According to many, Antisemitism in Europe is believed to be the worst since the Nazi era. As the conflict between Israel and Palestine intensifies, so do incidents across Europe targeting Jewish communities. This discussion will focus on the many layers of antisemitism in Europe, taking into account a long history of religious discrimination, coupled with a newer and vehement attempt at suppression; xenophobia; secular nationalism; and the rise of Islamism. Panel experts examine how these factors affect European Jewish communities, and consider how these nations ought to respond.
As the world endures events like those recently experienced in Paris and Copenhagen, there is a growing sense of urgency among Jews, and of mutual responsibility. The desire to act is strong, but how to do so while still respecting the integrity and unique character of these communities is the challenge.
This panel considered what can be done, and what kind of future can be imagined.
Dr. Robert Williams is the Director of Development and New Initiatives in the Jack, Joseph and Morton Mandel Center for Advanced Holocaust Studies at the United States Holocaust Memorial Museum, where he oversees and develops new scholarly programs, including those that focus on antisemitism and on the Holocaust in the Soviet Union. He is a representative of the United States of America at the International Holocaust Remembrance Alliance, where he chairs the committee on Archival Access, is US delegate to the Academic Working Group and to the IRHA Committee on Holocaust Denial and Antisemitism. He is currently working on a study on the relationship between anti-communism, anti-Americanism, and antisemitism in European public political discourse.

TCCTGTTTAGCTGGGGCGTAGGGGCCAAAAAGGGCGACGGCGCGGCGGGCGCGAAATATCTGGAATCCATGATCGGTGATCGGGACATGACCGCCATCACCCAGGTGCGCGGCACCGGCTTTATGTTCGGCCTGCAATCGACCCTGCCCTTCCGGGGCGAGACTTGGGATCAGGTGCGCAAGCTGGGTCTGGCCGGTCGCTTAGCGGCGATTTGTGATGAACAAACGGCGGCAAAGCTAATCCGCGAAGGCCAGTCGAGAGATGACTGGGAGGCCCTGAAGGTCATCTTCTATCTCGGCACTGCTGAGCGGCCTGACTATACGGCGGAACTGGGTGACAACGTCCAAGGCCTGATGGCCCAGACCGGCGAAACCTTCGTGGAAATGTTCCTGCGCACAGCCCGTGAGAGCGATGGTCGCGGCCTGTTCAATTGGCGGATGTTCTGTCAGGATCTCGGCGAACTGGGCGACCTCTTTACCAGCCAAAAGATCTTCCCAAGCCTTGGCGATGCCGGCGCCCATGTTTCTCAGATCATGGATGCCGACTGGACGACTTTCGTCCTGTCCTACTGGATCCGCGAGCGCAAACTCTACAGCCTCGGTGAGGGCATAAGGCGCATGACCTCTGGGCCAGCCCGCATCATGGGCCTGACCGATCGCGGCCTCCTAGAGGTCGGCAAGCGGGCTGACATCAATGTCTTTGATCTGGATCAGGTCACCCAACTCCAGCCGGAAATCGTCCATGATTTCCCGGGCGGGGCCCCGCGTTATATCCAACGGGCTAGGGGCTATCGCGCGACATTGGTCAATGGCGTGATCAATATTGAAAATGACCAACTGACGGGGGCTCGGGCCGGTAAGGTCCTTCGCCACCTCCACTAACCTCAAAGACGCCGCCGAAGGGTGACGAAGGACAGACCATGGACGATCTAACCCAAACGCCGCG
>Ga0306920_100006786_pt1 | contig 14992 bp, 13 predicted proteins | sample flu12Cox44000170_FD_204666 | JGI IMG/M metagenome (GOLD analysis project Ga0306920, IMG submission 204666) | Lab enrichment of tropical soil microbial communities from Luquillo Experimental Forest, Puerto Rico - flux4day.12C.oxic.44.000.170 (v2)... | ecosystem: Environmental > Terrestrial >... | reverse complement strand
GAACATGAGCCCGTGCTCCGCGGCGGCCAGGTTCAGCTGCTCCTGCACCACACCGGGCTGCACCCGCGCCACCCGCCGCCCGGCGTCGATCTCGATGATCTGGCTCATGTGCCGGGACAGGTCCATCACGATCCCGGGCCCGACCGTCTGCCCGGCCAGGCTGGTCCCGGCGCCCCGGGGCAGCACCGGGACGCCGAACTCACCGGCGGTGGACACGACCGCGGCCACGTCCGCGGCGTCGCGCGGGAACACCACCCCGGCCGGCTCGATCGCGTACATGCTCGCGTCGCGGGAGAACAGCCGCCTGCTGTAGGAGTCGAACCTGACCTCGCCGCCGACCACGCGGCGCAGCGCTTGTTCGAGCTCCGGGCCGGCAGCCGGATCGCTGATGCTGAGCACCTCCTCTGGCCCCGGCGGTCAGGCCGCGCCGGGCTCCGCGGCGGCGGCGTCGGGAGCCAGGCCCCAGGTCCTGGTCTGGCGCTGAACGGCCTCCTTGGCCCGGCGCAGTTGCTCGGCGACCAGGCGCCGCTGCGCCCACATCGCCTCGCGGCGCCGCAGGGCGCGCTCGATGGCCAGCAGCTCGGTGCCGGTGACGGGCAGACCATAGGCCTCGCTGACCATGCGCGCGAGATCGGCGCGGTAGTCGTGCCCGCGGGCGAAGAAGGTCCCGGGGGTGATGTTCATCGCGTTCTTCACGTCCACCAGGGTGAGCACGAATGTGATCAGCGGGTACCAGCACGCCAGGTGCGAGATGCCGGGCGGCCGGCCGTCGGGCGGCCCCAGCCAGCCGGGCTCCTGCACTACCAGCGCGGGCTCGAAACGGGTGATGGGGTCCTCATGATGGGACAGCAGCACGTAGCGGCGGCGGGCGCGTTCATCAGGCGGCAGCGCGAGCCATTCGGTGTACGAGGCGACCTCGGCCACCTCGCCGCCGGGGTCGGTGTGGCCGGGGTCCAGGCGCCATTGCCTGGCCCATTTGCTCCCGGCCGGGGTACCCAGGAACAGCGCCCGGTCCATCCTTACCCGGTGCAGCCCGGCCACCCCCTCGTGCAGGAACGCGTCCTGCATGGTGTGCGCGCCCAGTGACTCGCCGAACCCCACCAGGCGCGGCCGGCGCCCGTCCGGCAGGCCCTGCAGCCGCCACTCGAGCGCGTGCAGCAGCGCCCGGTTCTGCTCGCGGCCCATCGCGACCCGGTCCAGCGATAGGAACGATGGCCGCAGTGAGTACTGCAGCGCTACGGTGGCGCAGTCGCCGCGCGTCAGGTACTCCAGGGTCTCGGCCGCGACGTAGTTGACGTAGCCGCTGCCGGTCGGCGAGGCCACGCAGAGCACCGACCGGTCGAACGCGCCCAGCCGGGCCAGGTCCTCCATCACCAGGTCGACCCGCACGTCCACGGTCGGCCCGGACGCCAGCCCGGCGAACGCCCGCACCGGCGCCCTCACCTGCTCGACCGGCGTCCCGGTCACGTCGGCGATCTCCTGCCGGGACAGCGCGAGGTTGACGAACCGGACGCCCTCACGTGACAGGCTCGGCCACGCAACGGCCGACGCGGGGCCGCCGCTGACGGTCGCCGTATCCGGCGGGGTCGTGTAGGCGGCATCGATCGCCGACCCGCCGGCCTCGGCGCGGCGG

Mr. Solal serves as the Vice President of the European Union of Jewish Students, and is the International Relations Officer for the Union des Étudiants Juifs de France. Born in Israel, Nethanel has lived in France for the past 14 years, and is currently a student at Université Paris 8 where he studies Theatre.
Paul Max Morin has been the Executive Director of EGAM since July 2011. He graduated from Sciences Po and the London School of Economics (Masters in Urban Policies) where he conducted studies on challenges in post-colonial cities.
Simone Rodan Benzaquen serves as AJC's Paris Director. She comes to AJC after serving as an adviser to the Ambassador for Human Rights in the French Ministry of Foreign and European Affairs. She was previously the founding General Secretary of the Brussels-based Medbridge Strategy Center, which seeks to strengthen ties between political and civil society leaders, and Vice President and Co-Founder of SOS Darfur. She holds a law degree from Kings College, London; an M.A. in Media and Communications from the London School of Economics; and a Ph.D. in International Relations from Sciences-Pro in Paris.
This event, sponsored by NYU Global Center for Jewish Life, took place simultaneously using video conferencing at NYU on Washington Square Park, NYU Washington, DC and NYU Paris.